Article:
But if something about the K-7 strikes you are being worth spending the extra money on, an you can afford it, then I certainly wouldn't worry you were making a mistake by doing that, either.

QuoteQuote:
The Kx has a lot of nice scene modes intended to comfort the P&S user into the DSLR world. The K7, does not. Personally, I think they are a crutch.
Agreed again. The basic "P" mode is already nicely automatic; it's really more trouble than it's worth, and not that effective when you get down to it, to dial in specific scene modes above and beyond the automation already provide by "P" mode. When you do get to the point of wanting to override exposure defaults, you might as well learn to do so directly (using Av or one of the other "semi-automatic" modes) rather than hoping one of the scene modes will happen to do exactly what you want.

QuoteQuote:
(no, I'm not going to debate the matter). The reason I don't like AA in DSLRs, is that all types are NOT compatible with the cameras. The tend to require expensive sets of batteries to work reliably.
Well, there's no debating personal choice, but I do at least want to correct an incorrect statement here. At around $10 a set, Eneloops are hardly "expensive" - certainly no more so than the proprietary batteries used in cameras that require them. And given they also last for hundreds of shots and hundreds of recharge cycles, there really is no performance based reason to prefer proprietary batteries, either. There may be other personal preferences involved to make one prefer one over the other, but on the basis of cost or performance, no.
02-08-2010, 11:51 AM   #8
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QuoteOriginally posted by Igilligan Quote
The K7 is at the end of its retail life cycle... A new K7x will be announced and that will drive the price of the new K7 down, and if the new k7x has the improved sensor from the kx... there will be a ton of used K7's on this marketplace.
That's a strange statement... do you know something I don't? The K-7 has been on the market for 7 months. The K20D was Pentax's flagship for 16 months before the K-7 was available. The K10D was their flagship for 14 months before the K20D was available. 7 months seems like an awfully short time for the K-7 to be superseded already. But if it really is going to happen, I'd love to know about it.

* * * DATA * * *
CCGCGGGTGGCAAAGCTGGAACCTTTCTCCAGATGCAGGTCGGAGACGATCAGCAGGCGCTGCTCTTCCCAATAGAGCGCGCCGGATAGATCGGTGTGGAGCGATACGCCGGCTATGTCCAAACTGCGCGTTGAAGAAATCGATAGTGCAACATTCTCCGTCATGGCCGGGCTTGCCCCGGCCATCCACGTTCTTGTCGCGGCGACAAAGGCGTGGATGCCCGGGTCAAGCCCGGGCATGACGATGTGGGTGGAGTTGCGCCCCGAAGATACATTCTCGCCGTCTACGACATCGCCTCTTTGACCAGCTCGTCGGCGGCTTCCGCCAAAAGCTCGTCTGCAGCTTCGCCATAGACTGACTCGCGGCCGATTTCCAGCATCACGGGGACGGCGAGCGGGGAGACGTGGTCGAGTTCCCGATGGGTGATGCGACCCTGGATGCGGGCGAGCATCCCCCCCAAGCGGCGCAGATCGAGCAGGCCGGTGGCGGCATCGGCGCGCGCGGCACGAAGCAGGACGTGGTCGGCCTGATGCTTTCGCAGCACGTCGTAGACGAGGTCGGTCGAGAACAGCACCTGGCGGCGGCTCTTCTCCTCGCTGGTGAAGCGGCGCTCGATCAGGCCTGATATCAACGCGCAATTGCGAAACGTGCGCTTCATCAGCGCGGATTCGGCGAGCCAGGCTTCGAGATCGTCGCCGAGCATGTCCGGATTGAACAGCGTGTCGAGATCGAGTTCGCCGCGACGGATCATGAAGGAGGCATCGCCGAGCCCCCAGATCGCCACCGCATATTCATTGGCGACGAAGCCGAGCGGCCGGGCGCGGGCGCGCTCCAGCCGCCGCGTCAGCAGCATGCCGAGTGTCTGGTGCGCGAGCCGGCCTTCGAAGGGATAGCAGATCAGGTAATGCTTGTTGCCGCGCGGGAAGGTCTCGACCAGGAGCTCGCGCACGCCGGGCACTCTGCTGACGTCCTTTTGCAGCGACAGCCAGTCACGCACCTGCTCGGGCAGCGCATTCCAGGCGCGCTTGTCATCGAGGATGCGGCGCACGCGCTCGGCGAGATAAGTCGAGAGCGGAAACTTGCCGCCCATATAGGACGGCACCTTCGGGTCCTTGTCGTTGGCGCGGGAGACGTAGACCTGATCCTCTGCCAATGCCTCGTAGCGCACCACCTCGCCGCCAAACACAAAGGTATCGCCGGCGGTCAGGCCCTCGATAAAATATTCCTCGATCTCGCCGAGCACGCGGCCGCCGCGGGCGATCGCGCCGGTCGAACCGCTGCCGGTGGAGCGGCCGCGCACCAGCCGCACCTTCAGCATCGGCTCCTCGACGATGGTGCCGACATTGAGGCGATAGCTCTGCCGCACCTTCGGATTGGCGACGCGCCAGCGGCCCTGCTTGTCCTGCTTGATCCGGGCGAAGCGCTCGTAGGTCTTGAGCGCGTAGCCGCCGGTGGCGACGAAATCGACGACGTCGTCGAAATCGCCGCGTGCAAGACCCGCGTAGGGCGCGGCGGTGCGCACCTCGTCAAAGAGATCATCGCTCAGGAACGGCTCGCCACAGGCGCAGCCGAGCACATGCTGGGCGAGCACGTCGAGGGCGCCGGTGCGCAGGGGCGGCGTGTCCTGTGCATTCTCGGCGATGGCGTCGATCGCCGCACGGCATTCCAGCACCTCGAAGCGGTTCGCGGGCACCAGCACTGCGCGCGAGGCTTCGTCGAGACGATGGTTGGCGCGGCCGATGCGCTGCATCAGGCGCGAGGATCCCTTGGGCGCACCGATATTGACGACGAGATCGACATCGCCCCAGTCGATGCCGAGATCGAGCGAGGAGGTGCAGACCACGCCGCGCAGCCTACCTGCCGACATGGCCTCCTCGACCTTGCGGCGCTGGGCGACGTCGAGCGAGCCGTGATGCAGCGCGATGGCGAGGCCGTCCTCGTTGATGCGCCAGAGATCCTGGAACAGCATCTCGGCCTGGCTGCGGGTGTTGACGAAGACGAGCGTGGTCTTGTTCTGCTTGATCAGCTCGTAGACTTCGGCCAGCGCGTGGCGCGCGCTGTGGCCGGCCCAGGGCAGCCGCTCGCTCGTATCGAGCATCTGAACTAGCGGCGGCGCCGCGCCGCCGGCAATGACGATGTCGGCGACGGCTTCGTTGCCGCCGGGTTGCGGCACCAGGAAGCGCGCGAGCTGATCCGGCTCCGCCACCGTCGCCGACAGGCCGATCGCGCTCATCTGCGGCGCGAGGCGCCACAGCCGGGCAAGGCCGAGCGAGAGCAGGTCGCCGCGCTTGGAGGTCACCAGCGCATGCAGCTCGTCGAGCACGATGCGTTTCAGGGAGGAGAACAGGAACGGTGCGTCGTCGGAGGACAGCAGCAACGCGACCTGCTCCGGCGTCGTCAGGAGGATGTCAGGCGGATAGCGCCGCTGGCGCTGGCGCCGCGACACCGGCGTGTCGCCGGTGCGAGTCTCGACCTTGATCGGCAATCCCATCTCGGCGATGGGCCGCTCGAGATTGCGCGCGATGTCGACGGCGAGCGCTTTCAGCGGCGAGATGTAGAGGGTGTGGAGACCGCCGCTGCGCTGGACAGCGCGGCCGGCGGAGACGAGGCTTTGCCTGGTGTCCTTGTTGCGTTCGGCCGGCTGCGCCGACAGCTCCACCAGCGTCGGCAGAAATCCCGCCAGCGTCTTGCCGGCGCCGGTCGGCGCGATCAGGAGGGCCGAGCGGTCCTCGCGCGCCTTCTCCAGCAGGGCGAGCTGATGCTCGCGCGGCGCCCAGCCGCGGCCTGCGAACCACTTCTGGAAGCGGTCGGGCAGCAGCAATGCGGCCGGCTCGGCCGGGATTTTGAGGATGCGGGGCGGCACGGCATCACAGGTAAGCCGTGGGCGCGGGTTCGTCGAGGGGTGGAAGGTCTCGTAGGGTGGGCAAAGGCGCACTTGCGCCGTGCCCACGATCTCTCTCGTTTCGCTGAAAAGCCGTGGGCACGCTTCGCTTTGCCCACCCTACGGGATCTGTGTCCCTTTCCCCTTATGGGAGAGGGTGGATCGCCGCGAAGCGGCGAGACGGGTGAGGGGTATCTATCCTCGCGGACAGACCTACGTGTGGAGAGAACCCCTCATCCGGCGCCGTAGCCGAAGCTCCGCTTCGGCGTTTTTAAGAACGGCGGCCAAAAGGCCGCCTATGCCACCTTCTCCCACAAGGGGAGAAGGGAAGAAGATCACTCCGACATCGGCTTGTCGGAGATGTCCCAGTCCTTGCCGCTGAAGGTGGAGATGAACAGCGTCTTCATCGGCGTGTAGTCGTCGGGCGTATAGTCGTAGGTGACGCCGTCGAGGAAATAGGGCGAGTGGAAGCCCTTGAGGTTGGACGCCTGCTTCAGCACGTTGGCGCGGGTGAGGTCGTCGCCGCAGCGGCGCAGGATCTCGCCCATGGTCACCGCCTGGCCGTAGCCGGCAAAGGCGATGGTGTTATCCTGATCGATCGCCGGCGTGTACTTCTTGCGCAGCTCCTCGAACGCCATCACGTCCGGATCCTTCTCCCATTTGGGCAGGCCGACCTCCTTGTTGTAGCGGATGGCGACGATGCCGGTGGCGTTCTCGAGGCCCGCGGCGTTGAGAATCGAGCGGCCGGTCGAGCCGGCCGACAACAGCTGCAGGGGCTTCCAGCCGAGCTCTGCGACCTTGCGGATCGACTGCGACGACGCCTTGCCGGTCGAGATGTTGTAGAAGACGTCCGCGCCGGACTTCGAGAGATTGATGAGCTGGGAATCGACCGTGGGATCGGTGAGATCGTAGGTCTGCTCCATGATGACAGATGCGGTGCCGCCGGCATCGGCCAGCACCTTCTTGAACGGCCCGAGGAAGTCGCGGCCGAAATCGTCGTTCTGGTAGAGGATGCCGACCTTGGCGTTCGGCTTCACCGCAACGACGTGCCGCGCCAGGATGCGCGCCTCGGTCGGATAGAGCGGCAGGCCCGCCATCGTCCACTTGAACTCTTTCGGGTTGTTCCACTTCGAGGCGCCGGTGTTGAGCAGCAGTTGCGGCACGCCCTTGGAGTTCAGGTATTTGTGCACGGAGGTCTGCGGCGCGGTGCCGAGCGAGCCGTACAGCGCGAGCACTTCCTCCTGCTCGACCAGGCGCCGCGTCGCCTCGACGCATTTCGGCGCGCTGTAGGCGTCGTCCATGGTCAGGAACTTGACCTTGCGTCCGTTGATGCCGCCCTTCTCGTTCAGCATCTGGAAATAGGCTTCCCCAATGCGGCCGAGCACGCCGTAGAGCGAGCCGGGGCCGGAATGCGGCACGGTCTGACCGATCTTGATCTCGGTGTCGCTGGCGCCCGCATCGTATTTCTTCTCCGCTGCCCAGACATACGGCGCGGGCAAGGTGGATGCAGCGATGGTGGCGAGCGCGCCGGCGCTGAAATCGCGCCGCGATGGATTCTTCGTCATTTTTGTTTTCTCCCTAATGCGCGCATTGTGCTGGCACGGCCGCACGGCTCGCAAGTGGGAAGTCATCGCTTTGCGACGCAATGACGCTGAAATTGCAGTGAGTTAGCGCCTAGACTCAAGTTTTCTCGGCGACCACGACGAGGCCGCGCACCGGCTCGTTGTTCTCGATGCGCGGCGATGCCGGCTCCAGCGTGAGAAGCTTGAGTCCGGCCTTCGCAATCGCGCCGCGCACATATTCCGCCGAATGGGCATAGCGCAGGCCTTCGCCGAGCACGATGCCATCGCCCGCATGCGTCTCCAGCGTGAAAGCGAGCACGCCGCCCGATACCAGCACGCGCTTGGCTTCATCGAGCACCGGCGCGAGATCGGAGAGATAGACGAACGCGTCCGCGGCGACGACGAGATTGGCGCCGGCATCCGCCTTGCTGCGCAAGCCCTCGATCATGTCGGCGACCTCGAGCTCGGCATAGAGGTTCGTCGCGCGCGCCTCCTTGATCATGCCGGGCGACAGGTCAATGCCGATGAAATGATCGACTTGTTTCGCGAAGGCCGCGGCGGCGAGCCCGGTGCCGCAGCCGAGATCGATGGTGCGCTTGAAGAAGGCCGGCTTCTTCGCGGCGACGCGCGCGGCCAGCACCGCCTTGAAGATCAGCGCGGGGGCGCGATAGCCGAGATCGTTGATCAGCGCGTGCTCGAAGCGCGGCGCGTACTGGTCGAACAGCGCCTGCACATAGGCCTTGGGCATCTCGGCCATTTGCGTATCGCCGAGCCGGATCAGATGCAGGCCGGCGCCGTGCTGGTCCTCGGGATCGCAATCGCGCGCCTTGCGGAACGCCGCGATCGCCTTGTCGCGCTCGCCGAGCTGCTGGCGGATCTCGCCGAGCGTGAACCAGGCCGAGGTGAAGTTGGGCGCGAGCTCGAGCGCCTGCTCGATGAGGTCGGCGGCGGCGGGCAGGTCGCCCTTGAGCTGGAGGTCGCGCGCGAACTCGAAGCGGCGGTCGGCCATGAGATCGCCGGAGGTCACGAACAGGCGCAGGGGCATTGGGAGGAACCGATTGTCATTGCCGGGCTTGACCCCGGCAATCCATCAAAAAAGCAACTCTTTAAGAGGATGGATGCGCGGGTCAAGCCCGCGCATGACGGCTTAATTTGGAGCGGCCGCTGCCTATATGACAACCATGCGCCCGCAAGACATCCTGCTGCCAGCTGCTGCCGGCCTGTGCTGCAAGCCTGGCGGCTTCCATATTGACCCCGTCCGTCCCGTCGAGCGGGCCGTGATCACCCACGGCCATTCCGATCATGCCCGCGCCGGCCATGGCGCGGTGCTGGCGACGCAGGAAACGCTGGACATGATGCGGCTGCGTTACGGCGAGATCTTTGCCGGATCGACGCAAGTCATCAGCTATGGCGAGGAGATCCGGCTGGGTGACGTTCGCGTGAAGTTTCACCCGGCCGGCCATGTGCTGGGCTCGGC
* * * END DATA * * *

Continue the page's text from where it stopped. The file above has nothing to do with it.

02-08-2010, 01:31 PM   #9
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YES I do know something
02-08-2010, 01:32 PM   #10
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QuoteOriginally posted by Igilligan Quote
YES I do know something
Then share it! Please!
02-08-2010, 01:39 PM   #11
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Loose Lips... sink ships


Just trust me
02-08-2010, 02:18 PM   #12
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QuoteOriginally posted by Igilligan Quote


Just trust me
That statement is reason enough not to.
02-08-2010, 02:35 PM   #13
Igilligan
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Just trust me

QuoteOriginally posted by JeffJS Quote
That statement is reason enough not to.
No kidding...

Ranks right up there with "True Story"
02-08-2010, 02:41 PM   #14
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QuoteOriginally posted by Igilligan Quote
No kidding...

Ranks right up there with "True Story"
02-08-2010, 08:01 PM   #15
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Original Poster
Thank you for all of the help everyone! I think i'm heading towards buying the k-x and then maybe in the future upgrading to a k-7. I have one more question. Since there aren't any camera stores that sell pentax cameras in my area, I was wondering if anyone could describe or compare the feel/grip of the camera to me. I know that the feeling of the camera is a big part of the buying process but I just don't have the option of getting to hold the camera before buying it. Does it feel similar to any nikon/canon/olympus/etc.?

Thanks so much!